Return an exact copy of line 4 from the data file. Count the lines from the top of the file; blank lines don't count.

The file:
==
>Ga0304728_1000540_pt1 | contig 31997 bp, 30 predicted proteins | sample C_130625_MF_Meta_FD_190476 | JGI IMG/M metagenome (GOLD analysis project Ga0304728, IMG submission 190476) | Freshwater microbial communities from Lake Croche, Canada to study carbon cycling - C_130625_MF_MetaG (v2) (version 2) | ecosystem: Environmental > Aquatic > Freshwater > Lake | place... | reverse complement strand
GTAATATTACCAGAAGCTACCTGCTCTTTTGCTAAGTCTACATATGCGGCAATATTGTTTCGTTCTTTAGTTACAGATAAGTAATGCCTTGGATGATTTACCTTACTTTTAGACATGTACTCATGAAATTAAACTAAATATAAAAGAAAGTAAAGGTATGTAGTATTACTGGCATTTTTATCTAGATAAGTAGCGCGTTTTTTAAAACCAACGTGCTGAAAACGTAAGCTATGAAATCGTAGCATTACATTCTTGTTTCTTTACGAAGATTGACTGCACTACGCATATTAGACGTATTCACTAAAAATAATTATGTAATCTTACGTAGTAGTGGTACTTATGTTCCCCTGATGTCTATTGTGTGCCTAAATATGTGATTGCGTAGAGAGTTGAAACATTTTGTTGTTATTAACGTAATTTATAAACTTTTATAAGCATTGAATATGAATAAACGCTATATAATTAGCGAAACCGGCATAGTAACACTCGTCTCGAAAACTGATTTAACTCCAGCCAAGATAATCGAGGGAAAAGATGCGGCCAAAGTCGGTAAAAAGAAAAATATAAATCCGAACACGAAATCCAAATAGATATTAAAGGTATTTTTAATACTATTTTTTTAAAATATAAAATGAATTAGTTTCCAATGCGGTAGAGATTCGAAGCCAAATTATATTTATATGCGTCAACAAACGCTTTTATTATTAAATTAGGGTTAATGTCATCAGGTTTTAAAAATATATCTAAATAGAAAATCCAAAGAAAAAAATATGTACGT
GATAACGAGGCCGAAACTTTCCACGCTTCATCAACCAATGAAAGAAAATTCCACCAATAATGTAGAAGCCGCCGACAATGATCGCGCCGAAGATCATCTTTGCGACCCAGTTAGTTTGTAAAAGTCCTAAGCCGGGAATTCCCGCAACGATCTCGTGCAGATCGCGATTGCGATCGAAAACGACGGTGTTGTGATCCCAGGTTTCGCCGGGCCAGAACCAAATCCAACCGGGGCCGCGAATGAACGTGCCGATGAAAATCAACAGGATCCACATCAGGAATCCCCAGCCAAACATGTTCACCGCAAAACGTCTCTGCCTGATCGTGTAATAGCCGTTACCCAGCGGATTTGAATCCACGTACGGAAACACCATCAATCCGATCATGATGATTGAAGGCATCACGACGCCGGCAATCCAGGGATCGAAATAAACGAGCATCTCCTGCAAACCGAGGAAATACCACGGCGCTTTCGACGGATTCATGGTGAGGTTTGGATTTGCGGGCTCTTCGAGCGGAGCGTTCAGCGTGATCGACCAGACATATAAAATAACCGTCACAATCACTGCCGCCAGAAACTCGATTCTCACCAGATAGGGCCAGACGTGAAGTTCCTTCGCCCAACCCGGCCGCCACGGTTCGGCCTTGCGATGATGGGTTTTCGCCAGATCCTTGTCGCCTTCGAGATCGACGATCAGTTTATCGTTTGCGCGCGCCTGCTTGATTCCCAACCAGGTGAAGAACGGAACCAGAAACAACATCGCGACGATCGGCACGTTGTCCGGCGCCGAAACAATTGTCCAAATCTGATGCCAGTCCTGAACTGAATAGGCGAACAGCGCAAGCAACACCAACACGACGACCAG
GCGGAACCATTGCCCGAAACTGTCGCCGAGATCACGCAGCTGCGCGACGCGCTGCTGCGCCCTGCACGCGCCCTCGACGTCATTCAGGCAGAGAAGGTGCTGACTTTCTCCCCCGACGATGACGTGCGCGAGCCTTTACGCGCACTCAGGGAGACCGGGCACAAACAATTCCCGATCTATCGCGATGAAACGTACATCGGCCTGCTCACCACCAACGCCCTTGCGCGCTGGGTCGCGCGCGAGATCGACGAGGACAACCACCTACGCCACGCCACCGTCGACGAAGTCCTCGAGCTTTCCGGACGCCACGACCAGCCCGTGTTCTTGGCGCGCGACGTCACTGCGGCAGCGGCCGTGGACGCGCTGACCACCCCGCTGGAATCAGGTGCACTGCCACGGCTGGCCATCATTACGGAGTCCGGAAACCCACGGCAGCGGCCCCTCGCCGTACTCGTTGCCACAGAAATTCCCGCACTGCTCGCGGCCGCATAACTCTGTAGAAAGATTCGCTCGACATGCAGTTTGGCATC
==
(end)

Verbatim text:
GCGGAACCATTGCCCGAAACTGTCGCCGAGATCACGCAGCTGCGCGACGCGCTGCTGCGCCCTGCACGCGCCCTCGACGTCATTCAGGCAGAGAAGGTGCTGACTTTCTCCCCCGACGATGACGTGCGCGAGCCTTTACGCGCACTCAGGGAGACCGGGCACAAACAATTCCCGATCTATCGCGATGAAACGTACATCGGCCTGCTCACCACCAACGCCCTTGCGCGCTGGGTCGCGCGCGAGATCGACGAGGACAACCACCTACGCCACGCCACCGTCGACGAAGTCCTCGAGCTTTCCGGACGCCACGACCAGCCCGTGTTCTTGGCGCGCGACGTCACTGCGGCAGCGGCCGTGGACGCGCTGACCACCCCGCTGGAATCAGGTGCACTGCCACGGCTGGCCATCATTACGGAGTCCGGAAACCCACGGCAGCGGCCCCTCGCCGTACTCGTTGCCACAGAAATTCCCGCACTGCTCGCGGCCGCATAACTCTGTAGAAAGATTCGCTCGACATGCAGTTTGGCATC